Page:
The US military worries that the PLA’s strength in software systems would allow it quicker information flow between the six war domains (space, cyber, electronic, land, air, and sea) in Joint Multi Domain Operations, allowing it to close the kill chain (data-decision making-action loop) faster than it could do. Given this, the US military, while fighting the PLA, could lose the war of cognition (military decision making), leading to defeat.
An analogy would help understand the importance of software systems where the Indian Army (military) has paid scant attention. For example, the value of a smartphone is not its hardware but the software system which supports applications. This is why notifications are regularly given to users to update software operating systems in their smartphones. Today, with 4G networks, smartphones provide cloud facilities. With 5G wireless telecommunications, smartphones would transform into a virtual internet in-hand. All this is true in algorithm war where the PLA is a global leader.
In General Naravane’s view, tanks, ships, and aircraft which were the fighting icons of the 20th century would be rendered less significant in war. This is not correct. They would remain significant as unmanned and intelligent (autonomous) weapon platforms. Inspired by the swarm drone warfare seen in the Armenia-Azerbaijan war, the army chief said these would be the game-changers in future war. According to him, by demonstrating a swarm of 75 drones on Army Day on January 15, a powerful message was sent to India’s adversaries (China and Pakistan). The reality is that in a war with the PLA, swarm drones, if used at all, would be a side show.
There is a reason why I have quoted extensively from General Naravane’s talk. By exposing the Indian Army’s lack of understanding of new war with disruptive technologies, the army chief has unwittingly harmed the Indian military posture. The PLA would now be even more aggressive and experimental with its unmanned systems in a possible future war with India. The lessons learnt against India with first mover advantage would help the PLA in better preparing against its main adversary, the US military.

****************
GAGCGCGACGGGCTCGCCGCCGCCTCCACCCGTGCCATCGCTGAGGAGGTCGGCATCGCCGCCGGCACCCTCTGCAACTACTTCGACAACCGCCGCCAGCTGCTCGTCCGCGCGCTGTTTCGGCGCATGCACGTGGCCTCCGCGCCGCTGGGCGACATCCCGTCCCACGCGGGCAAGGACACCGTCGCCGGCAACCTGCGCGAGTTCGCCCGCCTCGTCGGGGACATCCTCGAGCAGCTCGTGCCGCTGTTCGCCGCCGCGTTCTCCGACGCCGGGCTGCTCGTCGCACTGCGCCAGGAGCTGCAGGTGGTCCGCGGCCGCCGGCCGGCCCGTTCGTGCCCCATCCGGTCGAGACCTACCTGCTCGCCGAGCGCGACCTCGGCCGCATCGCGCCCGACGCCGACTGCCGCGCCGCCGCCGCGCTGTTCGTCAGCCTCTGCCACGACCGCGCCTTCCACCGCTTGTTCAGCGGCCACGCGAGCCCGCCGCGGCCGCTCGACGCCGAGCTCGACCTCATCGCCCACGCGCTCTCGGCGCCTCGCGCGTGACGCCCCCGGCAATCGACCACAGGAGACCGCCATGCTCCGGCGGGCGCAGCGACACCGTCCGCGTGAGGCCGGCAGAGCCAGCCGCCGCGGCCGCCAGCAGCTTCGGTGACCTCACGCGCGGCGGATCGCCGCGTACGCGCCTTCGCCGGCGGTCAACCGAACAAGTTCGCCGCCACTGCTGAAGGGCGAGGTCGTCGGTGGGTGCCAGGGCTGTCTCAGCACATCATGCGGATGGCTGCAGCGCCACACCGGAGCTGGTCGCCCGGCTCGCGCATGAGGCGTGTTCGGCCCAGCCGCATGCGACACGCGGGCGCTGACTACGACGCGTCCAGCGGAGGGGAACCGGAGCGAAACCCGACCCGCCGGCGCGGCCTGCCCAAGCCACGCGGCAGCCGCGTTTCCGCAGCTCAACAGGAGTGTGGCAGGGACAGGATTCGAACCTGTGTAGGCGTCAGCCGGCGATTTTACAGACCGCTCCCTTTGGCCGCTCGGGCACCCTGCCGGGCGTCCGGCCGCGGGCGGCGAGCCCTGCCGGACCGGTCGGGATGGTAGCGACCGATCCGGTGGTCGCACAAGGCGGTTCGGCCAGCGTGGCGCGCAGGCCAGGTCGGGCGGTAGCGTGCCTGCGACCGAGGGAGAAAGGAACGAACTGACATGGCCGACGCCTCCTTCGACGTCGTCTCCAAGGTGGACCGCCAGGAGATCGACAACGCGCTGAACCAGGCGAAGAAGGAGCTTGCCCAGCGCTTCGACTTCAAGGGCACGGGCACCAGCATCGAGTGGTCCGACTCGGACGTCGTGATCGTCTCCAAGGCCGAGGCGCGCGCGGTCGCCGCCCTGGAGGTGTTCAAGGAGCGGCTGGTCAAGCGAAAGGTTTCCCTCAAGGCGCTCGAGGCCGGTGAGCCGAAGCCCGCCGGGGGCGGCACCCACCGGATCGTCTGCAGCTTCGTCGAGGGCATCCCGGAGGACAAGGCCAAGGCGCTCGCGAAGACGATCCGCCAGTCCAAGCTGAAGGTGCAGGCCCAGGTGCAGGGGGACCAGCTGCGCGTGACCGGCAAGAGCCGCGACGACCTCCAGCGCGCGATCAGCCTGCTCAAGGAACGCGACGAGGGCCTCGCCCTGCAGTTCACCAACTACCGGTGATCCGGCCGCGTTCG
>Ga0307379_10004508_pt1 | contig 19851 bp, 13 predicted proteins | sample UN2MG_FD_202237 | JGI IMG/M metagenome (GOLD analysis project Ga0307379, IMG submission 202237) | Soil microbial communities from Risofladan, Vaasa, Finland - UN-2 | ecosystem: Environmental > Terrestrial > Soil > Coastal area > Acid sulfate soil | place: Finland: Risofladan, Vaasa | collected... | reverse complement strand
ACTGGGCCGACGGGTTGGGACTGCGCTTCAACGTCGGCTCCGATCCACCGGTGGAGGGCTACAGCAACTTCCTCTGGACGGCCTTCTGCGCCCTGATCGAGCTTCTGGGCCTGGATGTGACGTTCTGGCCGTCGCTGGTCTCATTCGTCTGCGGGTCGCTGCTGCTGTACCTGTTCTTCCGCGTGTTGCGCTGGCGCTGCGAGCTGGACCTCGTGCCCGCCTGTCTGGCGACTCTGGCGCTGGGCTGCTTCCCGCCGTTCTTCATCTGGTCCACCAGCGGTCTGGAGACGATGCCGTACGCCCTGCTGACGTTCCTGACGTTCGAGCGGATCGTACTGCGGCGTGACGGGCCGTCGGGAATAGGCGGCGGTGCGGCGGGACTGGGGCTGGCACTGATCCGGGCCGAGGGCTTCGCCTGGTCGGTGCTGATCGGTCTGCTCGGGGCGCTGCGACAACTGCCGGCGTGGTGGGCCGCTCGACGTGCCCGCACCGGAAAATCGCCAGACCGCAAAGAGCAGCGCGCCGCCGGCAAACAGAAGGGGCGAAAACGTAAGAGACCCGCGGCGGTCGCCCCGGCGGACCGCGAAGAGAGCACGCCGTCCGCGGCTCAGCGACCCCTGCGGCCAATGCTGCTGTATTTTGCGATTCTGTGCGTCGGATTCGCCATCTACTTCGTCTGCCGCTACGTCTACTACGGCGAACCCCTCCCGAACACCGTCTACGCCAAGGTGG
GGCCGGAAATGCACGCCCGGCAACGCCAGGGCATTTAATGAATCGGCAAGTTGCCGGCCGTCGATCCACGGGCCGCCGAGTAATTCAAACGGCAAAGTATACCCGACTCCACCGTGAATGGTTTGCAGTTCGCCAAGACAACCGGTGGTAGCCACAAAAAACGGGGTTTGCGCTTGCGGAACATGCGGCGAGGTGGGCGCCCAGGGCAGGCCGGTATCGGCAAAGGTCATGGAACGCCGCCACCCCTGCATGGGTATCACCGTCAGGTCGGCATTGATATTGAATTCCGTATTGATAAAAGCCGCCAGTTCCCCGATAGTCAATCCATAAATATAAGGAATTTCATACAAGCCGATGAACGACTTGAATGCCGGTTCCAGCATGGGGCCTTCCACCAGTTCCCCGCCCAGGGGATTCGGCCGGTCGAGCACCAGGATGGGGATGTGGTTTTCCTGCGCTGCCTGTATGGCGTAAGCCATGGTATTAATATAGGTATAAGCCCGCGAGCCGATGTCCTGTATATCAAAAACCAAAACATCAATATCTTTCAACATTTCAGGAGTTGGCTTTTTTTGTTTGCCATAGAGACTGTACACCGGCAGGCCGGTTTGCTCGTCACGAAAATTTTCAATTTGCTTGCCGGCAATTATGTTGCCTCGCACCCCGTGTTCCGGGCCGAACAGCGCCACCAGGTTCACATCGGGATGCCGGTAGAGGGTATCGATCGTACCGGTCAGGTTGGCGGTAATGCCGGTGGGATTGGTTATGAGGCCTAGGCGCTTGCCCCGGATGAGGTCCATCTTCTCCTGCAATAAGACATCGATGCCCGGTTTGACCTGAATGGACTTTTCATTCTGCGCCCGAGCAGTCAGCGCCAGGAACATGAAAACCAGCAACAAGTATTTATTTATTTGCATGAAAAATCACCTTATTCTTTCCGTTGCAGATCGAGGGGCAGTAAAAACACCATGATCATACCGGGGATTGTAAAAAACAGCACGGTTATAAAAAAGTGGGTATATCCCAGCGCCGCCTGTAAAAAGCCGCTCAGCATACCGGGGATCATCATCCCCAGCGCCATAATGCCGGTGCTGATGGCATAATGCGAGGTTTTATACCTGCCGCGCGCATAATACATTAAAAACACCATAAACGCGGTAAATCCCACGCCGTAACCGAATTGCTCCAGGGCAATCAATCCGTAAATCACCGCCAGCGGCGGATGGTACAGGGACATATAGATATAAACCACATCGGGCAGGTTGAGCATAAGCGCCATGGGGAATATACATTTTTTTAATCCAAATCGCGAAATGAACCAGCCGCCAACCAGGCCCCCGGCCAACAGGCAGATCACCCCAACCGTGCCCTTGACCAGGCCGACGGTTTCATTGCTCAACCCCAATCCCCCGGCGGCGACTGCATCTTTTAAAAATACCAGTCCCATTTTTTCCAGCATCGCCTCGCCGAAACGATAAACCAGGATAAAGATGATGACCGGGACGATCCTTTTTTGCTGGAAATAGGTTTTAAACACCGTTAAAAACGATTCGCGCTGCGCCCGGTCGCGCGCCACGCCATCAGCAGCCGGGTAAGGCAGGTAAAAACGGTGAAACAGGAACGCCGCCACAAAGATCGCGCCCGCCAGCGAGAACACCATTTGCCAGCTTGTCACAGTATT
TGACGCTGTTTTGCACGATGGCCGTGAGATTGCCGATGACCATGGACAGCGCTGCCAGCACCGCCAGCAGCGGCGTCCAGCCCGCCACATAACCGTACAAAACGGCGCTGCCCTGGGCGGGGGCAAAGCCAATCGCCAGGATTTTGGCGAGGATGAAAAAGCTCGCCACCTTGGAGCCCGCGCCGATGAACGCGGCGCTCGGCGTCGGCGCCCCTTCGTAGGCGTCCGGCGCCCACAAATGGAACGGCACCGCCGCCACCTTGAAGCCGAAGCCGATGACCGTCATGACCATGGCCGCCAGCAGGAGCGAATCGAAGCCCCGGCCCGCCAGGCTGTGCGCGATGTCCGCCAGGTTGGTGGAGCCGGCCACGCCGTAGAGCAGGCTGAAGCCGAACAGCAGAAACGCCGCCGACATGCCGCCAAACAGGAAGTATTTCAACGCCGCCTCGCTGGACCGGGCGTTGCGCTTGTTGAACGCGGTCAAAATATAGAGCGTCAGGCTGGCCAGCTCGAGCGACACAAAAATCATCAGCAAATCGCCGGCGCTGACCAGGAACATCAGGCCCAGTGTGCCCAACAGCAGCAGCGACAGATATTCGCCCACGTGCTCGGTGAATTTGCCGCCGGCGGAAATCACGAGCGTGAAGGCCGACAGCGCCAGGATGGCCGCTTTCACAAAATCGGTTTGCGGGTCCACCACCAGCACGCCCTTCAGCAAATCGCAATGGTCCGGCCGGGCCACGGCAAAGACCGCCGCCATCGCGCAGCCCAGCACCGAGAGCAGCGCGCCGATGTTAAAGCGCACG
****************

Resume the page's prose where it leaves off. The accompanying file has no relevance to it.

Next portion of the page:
Even though no catch-up is possible with China, India, by understanding future war correctly, can at least it can start preparing for the right war. The current military reforms enunciated by chief of defence staff General Bipin Rawat are only harming the military more. They must be stopped forthwith.
Having got its way in Ladakh by forcing India to accept the 1959 LAC – something that China had not managed to do in 60 years – Beijing will not ease its pressure on India. Past-masters of conflict and cooperation, China will continue with its military coercion all along what is now a reinforced one-front from west to east, even as it pressures India to normalise ties. India has only itself to blame for its increasingly limited options.
Pravin Sawhney is editor of Force news magazine.